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California Wildfires: Heat, Drought Hamper Fight to Save Homes

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More than 6,500 firefighters struggled in scorching, parched conditions Wednesday to keep up with a dozen major wildfires burning the length of California, and with "red flag" conditions extended for another day, the fate of almost 5,000 threatened homes and other structures remained in the balance.

The fires were chewing through almost 205,000 acres of the drought-choked state, where at least 232 homes and other structures have already been damaged or destroyed, state and federal fire agencies reported. The two biggest fires, in federal parkland in Klamath National Forest in Siskiyou County, weren't posing immediate threats to lives or property, but the others were in or near populated areas — most notably in the Siskiyou County town of Weed, where a 375-acre fire threatened about 1,000 homes, and in El Dorado County, where a fire northeast of Pollock Pines grew by 50 percent to 27,930 acres, menacing more than 2,000 homes and 1,500 other structures and forcing the evacuations of more than 2,150 residents.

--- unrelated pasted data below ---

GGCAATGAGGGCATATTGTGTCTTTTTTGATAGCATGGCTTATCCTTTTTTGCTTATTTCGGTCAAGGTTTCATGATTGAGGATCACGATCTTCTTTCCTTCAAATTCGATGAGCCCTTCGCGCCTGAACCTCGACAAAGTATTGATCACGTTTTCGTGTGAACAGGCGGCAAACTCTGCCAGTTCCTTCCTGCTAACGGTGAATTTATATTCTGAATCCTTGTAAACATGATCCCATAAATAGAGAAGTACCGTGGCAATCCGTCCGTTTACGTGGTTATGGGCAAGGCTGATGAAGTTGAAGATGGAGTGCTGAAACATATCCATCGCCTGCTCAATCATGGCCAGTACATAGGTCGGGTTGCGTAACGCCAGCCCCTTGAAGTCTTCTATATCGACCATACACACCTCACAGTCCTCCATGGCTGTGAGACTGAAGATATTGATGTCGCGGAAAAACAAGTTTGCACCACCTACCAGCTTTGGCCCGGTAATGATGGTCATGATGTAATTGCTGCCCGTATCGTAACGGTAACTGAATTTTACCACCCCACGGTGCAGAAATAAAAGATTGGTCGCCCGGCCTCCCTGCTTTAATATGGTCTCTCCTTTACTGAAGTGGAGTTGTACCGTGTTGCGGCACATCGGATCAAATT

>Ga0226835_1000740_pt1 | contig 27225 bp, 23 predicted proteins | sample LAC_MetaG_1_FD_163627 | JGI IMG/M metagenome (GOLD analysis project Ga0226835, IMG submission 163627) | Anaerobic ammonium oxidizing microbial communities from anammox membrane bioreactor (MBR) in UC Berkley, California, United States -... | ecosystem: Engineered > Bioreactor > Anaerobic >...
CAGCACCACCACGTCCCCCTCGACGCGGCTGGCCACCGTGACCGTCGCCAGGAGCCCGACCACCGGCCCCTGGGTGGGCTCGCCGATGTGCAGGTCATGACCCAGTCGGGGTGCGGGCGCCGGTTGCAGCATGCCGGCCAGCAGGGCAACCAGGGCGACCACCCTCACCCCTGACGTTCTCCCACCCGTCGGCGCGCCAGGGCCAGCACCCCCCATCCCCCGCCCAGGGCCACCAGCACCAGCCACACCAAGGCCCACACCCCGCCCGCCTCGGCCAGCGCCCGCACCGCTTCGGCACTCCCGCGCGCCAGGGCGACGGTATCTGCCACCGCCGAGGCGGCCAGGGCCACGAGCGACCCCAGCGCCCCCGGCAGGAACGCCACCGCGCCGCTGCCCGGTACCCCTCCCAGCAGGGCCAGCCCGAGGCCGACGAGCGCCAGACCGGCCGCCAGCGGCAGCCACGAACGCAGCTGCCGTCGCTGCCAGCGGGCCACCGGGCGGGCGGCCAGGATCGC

Every book in Weed's town library was burned to ashes, and Holy Family Catholic Church was incinerated. "The good thing that has happened is nobody is injured, nobody's hurt," the Rev. Joshy Mathew told NBC News. "Everybody is alive."

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